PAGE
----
How To Apply for U VisaTo apply for the U visa follow these steps:
1. Contact the Police Department where the crime occurred and request that an authorized party complete and sign Form I-918, Supplement B, U Nonimmigrant Status Certification. The official will need to ratify the nature of the crime while also certifying that the petitioner provided sufficient assistance to the investigation and prosecution of the case. This document is vital, and should be processed by a qualified, experienced attorney, as there are numerous potential complications in securing this document that can delay or even compromise the entire application if handled improperly.
2. File both Form I-918, Petition for U Nonimmigrant Status and the certified, signed original of Form I-918, Supplement B, U Nonimmigrant Status Certification.
3. If there are any inadmissibility issues, file Waiver Form I-192, Application for Advance Permission to Enter as Nonimmigrant. Supporting documentation should be filed along with this Waiver, including letters attesting to the petitioner’s good character and evidence of community volunteering, mentorship, support, etc.
4. File supporting affidavits from people who either witnessed the crime or can attest to the impact the crime had on the victim (so someone with a personal relationship who has known the petitioner both before the crime occurred and after).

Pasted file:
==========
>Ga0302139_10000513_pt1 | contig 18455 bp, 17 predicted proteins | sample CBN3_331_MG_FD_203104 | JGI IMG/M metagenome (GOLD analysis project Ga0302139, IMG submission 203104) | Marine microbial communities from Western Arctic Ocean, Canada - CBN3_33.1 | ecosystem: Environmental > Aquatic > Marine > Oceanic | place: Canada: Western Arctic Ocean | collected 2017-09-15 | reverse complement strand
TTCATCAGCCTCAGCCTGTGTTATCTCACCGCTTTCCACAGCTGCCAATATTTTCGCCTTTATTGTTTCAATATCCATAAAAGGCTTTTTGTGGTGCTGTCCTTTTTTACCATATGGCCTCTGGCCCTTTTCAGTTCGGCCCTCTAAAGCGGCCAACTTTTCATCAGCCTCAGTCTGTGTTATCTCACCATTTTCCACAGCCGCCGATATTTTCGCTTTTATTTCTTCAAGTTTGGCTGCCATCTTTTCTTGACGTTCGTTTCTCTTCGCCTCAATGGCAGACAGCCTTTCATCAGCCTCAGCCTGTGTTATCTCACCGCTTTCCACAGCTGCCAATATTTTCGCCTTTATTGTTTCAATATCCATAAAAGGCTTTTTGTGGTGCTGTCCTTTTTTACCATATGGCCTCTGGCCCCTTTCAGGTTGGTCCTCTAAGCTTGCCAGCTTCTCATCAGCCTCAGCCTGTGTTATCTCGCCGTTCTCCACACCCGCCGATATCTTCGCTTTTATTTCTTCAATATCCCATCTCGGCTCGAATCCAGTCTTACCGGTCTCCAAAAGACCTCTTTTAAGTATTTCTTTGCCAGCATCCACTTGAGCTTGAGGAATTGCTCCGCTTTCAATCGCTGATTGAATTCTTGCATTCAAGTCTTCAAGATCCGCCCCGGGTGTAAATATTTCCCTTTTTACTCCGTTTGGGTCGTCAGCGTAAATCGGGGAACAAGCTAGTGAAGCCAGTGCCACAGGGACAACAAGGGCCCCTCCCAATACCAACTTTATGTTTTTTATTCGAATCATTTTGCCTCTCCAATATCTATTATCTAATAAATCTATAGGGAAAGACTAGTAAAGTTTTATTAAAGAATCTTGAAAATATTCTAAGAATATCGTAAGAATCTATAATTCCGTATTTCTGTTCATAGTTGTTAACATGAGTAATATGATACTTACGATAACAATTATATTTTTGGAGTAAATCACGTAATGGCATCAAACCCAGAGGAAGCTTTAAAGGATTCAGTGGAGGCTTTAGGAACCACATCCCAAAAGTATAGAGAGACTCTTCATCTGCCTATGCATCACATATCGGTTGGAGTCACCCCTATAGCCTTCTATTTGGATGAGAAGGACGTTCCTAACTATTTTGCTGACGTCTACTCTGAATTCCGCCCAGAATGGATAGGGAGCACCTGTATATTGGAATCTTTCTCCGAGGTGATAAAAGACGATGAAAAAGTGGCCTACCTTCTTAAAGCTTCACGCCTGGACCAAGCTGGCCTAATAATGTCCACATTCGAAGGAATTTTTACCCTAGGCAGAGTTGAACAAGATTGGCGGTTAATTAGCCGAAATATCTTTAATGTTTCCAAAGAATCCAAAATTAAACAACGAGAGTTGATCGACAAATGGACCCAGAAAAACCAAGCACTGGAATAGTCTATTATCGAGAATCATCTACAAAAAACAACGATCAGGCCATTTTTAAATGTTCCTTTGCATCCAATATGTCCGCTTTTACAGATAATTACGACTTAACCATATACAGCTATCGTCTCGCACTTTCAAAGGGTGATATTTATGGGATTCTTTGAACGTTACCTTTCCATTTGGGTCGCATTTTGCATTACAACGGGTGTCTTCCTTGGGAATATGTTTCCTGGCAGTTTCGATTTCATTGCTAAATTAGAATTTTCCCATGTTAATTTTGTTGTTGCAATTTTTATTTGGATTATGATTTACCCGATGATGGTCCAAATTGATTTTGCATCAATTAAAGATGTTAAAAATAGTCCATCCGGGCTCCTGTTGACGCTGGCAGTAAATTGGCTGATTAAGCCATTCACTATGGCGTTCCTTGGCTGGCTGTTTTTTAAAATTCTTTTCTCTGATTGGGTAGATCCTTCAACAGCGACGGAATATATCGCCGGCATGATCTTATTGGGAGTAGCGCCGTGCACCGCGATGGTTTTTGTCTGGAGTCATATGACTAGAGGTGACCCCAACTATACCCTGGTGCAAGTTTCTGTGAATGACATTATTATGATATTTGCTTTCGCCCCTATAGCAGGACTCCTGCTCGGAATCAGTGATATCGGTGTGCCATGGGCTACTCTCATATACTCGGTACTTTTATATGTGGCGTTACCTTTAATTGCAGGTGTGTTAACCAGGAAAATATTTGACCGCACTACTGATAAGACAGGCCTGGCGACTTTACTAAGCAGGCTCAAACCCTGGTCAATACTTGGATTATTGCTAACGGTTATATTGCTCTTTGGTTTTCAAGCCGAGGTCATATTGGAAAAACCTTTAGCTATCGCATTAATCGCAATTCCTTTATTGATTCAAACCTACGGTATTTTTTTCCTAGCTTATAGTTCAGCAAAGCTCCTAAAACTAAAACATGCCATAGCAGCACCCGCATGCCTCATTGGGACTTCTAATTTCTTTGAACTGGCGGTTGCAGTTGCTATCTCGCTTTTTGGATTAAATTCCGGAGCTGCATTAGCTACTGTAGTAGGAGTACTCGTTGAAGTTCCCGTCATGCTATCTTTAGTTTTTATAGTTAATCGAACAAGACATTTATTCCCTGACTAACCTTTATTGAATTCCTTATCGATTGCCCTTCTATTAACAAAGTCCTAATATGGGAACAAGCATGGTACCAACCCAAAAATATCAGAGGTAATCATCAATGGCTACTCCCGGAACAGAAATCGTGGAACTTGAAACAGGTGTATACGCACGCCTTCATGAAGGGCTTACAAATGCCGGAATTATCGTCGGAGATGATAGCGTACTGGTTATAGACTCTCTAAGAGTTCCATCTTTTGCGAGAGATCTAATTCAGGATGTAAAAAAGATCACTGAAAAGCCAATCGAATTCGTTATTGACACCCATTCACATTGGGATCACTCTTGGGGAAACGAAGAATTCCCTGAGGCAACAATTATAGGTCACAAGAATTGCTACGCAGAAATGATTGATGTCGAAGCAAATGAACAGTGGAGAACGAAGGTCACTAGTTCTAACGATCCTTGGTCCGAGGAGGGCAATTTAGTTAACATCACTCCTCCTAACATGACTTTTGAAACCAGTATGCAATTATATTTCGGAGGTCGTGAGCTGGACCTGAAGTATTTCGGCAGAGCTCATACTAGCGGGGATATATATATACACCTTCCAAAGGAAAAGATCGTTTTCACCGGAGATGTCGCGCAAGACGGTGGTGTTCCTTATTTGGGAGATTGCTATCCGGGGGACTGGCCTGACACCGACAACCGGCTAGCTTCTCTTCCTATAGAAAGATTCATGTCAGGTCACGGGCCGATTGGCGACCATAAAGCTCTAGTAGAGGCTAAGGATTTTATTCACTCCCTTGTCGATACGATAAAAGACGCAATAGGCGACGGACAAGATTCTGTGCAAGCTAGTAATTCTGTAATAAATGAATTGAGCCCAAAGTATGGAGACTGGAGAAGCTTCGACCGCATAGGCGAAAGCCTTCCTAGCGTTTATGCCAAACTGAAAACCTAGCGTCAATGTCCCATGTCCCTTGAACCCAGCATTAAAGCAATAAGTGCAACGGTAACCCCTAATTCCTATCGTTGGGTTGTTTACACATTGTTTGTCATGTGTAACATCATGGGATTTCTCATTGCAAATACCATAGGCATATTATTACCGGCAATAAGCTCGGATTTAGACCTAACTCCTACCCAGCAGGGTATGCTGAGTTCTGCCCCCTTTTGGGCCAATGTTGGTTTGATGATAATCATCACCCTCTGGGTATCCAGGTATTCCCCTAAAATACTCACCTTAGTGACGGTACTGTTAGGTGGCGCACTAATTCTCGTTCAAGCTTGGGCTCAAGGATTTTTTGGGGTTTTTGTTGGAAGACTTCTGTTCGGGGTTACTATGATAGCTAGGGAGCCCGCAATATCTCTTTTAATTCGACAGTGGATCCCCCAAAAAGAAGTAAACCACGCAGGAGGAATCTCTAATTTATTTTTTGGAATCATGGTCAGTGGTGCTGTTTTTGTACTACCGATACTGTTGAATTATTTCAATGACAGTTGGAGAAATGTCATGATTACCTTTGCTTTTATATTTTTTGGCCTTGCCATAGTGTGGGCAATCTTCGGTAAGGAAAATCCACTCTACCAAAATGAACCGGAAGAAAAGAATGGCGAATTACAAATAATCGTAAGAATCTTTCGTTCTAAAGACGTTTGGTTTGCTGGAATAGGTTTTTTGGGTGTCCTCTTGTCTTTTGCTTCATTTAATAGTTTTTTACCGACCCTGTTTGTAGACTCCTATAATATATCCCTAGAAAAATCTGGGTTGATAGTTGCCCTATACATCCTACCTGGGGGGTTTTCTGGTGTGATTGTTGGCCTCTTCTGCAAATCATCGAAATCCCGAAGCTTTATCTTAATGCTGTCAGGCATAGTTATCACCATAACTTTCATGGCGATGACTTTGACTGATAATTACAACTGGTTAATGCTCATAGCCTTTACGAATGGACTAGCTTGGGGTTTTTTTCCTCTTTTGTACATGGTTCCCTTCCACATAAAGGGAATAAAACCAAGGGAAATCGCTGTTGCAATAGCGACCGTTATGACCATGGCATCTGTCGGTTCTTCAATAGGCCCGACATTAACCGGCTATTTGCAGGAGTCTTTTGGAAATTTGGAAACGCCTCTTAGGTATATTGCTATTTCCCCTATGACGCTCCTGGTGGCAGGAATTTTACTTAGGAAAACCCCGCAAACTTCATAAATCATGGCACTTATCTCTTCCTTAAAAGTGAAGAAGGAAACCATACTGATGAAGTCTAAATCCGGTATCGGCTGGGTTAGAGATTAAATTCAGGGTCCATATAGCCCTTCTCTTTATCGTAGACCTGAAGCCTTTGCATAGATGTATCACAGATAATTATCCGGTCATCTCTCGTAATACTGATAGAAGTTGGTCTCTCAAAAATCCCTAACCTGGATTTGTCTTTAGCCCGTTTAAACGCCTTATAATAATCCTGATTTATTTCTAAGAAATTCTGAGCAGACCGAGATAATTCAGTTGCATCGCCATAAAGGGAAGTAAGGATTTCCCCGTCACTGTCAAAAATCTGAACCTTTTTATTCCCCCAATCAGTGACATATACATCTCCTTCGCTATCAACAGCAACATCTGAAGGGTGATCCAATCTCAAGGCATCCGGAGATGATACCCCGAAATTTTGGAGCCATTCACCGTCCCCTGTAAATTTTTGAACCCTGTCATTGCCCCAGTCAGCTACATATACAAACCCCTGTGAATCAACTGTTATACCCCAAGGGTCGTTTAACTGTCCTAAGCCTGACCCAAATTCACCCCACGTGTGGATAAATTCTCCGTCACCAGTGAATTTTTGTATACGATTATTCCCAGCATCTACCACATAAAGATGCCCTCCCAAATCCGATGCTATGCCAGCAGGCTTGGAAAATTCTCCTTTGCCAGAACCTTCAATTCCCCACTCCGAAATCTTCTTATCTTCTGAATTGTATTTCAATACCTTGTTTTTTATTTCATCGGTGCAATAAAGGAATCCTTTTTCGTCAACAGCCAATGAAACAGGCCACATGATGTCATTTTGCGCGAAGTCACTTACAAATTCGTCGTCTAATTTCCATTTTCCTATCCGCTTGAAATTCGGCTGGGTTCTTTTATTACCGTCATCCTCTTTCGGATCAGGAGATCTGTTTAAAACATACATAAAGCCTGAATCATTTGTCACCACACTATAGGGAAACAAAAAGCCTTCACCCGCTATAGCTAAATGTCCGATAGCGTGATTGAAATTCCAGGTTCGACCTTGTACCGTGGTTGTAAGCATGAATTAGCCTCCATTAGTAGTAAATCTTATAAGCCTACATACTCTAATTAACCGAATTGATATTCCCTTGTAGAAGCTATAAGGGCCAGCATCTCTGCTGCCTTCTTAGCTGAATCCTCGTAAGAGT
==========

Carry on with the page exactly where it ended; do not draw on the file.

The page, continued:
5. File statutory evidence demonstrating why the crime, as described by the authorized signatory in Form I-918 Supplement B, qualifies under the U-Visa statute. Copies of the initial police report and any available investigatory materials should also be included here
You can file for a U-Visa even if you are currently outside the US by doing as follows:
1. File the forms necessary for the U-Visa with the Vermont Service Center.
2. Follow the instructions carefully sent from Vermont Service Center.
3. Update your biometrics at the nearest US embassy.
4. Complete the petition and then follow the consular process to enter the US.
As this is a complicated process that relies on both specific legal knowledge and the ability to both identify the authorized signatory for Form I-918 Supplement B and get it completed and returned by that individual, the services of a qualified legal professional like those here at Rijal Law Firm are highly recommended.